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Pharmaceutical Reality

by Nick Jacobs

As the CEO of a Research Institute specializing in, among many things, genomics and proteomics, it has become very clear to me that the pharmaceutical industry, like healthcare in general is, in many ways, systemically stuck in the past.  The goal of big pharma still appears to be the magic pill and that pill is one that can be made available to the masses, the mega drug, the blockbuster.

As we determine the specific nuances generated by individual genetic profiles and phenotypes, it is also obvious that precise, individualized medicines could be developed and marketed to function like  laser targeted weapons to surgically strike the offending genes or proteins. Unfortunately, that goal does not seem to currently be appearing on the majority of the radar screens of our pharmaceutical companies.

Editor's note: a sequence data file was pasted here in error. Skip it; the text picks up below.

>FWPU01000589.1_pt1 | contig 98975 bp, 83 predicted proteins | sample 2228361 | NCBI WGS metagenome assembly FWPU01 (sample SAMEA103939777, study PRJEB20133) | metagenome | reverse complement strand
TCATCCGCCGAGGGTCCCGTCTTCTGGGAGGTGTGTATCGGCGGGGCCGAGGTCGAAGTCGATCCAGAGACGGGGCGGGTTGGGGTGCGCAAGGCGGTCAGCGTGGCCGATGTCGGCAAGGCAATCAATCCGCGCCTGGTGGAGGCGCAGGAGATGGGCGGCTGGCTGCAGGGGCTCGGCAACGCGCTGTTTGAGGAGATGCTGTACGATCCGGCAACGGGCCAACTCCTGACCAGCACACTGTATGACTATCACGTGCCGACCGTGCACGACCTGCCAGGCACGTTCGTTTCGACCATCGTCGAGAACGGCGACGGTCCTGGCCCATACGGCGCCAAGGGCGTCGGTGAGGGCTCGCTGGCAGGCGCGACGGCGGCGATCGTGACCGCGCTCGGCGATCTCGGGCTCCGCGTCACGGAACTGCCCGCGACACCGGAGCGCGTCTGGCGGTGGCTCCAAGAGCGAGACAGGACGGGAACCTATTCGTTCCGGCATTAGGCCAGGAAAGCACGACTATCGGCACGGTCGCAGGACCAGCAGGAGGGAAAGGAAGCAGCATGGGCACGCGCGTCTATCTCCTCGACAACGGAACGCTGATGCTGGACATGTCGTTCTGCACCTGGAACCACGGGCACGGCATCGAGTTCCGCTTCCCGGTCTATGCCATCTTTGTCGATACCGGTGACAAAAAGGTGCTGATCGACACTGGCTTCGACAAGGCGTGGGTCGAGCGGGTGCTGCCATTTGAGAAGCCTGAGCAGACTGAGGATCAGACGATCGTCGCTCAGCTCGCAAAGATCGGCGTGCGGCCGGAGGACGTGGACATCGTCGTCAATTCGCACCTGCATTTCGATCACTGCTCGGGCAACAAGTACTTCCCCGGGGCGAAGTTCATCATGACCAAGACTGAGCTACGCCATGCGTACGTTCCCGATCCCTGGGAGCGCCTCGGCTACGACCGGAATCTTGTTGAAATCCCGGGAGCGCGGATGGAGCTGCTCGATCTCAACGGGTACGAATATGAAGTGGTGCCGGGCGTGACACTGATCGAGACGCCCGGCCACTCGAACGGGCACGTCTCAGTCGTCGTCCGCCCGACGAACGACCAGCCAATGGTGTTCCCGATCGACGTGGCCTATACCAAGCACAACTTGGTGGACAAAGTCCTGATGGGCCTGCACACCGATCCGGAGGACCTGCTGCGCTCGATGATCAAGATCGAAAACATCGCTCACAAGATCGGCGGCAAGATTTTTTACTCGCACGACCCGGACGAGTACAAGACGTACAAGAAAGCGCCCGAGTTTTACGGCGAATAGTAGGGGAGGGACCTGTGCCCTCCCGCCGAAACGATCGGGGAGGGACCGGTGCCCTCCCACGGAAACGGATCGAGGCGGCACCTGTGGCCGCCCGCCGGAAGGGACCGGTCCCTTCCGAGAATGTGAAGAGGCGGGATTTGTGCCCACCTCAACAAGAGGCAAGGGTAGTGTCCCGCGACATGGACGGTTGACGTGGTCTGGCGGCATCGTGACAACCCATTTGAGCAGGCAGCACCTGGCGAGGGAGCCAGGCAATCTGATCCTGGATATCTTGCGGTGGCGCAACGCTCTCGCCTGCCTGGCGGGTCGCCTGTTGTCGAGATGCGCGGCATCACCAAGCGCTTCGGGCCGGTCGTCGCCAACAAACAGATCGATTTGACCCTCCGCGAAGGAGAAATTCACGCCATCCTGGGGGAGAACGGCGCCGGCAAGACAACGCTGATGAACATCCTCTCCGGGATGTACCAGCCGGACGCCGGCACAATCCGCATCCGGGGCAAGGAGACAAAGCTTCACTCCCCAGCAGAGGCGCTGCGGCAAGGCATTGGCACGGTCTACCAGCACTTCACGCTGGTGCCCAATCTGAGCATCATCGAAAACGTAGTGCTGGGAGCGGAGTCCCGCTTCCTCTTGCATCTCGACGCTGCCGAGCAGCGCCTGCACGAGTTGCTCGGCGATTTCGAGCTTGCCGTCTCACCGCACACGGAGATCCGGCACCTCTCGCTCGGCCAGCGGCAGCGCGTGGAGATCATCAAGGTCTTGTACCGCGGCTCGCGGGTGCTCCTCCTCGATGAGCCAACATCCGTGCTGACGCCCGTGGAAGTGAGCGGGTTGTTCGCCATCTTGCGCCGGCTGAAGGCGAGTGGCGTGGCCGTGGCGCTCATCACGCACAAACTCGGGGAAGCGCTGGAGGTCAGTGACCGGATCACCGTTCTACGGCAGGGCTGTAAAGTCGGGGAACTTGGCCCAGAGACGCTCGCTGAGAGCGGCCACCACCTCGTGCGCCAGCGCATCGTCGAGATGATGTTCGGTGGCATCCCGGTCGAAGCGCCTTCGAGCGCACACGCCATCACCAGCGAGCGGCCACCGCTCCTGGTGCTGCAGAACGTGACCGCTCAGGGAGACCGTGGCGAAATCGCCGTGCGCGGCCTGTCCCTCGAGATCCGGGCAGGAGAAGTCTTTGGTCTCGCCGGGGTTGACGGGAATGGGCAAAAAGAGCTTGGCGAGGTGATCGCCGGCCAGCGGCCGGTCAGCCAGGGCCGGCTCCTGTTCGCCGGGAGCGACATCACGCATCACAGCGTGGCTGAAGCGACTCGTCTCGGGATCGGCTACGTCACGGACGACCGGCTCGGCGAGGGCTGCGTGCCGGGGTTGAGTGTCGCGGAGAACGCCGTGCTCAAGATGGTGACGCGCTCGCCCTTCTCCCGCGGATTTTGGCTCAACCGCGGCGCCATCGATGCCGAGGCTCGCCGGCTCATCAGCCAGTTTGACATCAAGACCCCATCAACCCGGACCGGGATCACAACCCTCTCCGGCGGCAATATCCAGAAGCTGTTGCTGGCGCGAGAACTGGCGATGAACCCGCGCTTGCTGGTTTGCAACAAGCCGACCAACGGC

Although this new world order has been a dream of ours, Big Pharma is not heading in that direction.  In fact, recent attempts to create more vaccines represent an interesting new twist on an old melody.  They still, like the flu vaccine, are aimed at the masses.

What will it take to change a comprehensive program that continues to work around the individual in favor of a product that could be added to the water supply?  Truly, it is my belief that this transition may not occur within my lifetime, but it is certainly an obsession around which dreams are built.

Our biomedical informatics scientists are creating algorithms that will, in short order, allow us to sort through the specific human subtleties to allow differentiation at an individual level.  Will the economic potential of these discoveries ever convert to a viable financial alternative for pharma? One can only hope.